Dave Zac
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Post by uwanna61 » Sun Jul 08, 2012 20:16

Dave
I think it might be a premature cut, salami not fully dry. I will check it in another week and see what happpens.

Wally
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Post by meathands » Fri Jan 31, 2014 19:54

Hello All,

I know this thread is a bit old but I'm making the same style Salamini and I had some questions about mold production during fermentation.

I'm on my 3rd day fermenting in somewhat non-ideal conditions. For the first 24hrs the location was difficult to keep the RH up. It was around 55-65% and the temp was probably a little more variable too around 70 during the day and maybe 67 or so at night. I misted pretty regularly around and on the cacciacitorini. Probably more than required as I was afraid of them drying out too fast and case hardening becoming an issue.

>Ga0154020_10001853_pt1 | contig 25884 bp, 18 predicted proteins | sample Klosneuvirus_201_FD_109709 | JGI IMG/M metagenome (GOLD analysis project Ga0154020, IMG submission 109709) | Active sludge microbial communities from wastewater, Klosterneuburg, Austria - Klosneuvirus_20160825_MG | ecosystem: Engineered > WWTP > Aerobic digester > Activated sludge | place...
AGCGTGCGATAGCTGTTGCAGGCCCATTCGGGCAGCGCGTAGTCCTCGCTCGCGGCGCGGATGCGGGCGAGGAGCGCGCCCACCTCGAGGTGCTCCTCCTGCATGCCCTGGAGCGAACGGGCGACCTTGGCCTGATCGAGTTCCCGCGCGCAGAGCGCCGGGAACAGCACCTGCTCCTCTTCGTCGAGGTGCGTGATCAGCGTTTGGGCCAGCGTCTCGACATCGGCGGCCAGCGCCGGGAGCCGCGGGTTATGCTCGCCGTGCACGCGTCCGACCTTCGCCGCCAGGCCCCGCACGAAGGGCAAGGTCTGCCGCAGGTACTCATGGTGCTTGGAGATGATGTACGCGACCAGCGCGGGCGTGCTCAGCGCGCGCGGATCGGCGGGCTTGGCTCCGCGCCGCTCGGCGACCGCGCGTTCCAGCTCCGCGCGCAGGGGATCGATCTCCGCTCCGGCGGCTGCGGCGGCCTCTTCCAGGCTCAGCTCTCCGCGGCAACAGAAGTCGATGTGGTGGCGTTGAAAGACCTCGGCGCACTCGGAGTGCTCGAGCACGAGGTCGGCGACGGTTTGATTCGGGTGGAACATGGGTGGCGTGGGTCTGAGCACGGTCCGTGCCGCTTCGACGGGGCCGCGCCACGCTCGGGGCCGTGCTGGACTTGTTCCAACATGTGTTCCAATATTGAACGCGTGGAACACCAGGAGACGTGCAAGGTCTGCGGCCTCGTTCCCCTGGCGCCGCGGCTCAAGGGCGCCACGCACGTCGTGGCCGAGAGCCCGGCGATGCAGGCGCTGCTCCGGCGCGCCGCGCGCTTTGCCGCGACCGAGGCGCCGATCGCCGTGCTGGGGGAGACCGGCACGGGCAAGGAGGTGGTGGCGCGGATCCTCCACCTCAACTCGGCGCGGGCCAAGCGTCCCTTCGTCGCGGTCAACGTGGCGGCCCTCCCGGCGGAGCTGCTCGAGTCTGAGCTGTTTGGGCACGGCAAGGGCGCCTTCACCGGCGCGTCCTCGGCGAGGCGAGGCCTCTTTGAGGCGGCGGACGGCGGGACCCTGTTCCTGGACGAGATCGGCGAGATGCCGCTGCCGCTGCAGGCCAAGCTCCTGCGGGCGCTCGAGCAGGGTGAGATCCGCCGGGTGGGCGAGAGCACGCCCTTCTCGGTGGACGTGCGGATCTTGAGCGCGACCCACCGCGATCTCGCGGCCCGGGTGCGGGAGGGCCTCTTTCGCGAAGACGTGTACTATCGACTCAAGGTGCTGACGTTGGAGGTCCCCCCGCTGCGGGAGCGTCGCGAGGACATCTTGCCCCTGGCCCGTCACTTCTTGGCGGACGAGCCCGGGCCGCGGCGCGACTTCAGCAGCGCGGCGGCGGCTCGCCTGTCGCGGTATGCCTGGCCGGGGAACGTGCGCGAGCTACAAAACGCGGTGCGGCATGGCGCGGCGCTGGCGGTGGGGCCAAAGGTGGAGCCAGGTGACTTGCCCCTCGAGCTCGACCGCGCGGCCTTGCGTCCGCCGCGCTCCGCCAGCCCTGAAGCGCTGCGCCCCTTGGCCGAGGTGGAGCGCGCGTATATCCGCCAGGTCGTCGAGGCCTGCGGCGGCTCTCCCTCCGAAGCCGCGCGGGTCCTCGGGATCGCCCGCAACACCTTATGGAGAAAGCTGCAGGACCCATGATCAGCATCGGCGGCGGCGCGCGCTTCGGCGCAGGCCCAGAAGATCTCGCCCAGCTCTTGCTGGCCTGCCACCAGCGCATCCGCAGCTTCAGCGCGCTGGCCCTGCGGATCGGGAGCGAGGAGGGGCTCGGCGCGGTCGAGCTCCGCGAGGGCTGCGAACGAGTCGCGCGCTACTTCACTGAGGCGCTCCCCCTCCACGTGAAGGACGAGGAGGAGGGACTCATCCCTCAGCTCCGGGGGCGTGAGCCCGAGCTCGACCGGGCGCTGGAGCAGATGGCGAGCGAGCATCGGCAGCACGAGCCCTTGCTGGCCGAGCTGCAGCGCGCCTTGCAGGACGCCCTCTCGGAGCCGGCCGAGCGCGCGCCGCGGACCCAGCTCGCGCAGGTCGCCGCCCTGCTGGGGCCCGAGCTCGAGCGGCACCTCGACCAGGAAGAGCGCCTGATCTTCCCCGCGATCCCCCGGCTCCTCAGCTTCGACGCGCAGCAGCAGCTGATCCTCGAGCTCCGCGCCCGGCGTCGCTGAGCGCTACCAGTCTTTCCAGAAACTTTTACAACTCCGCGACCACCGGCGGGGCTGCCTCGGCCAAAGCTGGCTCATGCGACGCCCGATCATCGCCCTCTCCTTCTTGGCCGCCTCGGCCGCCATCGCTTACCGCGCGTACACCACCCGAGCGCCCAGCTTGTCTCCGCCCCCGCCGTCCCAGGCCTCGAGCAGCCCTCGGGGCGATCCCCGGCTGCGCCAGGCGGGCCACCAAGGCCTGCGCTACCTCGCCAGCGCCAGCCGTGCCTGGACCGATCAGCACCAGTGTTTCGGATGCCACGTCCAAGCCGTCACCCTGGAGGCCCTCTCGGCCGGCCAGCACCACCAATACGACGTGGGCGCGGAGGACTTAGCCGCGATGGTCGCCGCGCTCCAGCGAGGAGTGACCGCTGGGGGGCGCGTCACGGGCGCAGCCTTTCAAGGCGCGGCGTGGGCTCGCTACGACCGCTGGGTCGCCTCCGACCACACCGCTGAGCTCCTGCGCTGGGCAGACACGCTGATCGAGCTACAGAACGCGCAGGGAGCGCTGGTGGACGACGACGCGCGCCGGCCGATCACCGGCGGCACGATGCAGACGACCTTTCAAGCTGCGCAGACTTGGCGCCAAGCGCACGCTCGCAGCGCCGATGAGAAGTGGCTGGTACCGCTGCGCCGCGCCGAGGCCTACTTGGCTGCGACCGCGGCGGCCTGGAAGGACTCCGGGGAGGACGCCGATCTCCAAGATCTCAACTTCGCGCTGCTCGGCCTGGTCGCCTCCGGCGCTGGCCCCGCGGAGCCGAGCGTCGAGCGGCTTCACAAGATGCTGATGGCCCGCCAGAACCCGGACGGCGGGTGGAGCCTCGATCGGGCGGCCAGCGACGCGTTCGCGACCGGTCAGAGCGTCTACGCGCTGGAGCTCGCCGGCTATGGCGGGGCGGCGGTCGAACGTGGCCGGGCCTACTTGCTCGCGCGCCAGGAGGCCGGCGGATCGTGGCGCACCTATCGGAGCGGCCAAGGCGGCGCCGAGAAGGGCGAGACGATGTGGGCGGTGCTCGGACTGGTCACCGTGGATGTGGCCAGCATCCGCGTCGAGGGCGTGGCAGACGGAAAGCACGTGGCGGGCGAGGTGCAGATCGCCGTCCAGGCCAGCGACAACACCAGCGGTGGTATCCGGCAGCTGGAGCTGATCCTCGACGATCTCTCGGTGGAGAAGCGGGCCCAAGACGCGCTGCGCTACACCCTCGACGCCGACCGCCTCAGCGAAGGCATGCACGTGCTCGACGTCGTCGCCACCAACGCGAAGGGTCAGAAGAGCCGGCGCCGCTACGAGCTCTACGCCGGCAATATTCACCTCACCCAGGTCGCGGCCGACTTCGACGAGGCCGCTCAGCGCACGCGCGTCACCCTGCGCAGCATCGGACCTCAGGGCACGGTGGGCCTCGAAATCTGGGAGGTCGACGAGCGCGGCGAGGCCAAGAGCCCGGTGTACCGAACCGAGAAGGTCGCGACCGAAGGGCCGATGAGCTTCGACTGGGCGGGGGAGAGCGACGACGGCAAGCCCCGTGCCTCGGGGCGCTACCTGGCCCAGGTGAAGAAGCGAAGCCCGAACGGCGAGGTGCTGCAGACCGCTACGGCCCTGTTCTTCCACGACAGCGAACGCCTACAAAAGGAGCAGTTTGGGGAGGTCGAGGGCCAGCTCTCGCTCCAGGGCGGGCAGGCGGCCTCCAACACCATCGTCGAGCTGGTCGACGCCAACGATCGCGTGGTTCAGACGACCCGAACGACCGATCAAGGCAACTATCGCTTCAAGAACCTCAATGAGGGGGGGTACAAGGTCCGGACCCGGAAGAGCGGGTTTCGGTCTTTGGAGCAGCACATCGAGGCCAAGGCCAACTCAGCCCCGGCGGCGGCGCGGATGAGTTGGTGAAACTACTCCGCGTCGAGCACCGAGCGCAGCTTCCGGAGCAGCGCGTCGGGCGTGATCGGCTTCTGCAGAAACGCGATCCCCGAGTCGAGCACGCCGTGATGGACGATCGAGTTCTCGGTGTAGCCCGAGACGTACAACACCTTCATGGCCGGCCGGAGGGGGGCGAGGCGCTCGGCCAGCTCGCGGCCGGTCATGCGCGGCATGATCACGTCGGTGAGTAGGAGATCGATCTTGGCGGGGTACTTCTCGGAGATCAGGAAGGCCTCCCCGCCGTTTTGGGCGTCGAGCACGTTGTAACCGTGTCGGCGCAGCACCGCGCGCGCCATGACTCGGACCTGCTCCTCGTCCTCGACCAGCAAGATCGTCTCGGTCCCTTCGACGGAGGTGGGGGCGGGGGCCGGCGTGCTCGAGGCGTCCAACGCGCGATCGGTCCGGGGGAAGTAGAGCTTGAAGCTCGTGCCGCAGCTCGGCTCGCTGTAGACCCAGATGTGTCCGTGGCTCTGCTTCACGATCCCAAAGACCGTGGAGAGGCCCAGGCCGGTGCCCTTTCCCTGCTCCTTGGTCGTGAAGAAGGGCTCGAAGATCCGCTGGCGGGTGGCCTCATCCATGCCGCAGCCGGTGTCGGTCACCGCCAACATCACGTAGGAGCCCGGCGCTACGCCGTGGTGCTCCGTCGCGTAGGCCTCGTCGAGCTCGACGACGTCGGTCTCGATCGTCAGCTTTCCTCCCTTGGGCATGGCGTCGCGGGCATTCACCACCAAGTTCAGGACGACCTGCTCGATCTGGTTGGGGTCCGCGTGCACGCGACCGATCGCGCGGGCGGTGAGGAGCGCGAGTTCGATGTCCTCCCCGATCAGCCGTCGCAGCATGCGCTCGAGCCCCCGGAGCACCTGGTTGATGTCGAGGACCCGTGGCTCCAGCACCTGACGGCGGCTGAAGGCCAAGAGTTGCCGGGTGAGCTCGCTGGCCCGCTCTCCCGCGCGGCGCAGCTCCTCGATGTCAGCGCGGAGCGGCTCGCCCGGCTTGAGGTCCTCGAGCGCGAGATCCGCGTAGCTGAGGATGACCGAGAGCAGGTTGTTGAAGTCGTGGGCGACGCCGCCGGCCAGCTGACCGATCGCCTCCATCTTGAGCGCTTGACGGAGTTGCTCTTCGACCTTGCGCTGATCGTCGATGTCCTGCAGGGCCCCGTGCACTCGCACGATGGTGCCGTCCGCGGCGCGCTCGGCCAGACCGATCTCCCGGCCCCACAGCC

I then moved them to a better location near a rad and I can get the RH around 65-75%. Due to these somewhat variable conditions I'm still misting around them to keep the RH up, but must less directly on them.

Here are my questions:
Is it OK to mist them this much? Could I be encouraging any bad molds inadvertently?

I'm not using any mold inoculation during spraying (or as a starter culture just wine) and it's on the 3rd day and there is no mold production whatsoever. Is this OK?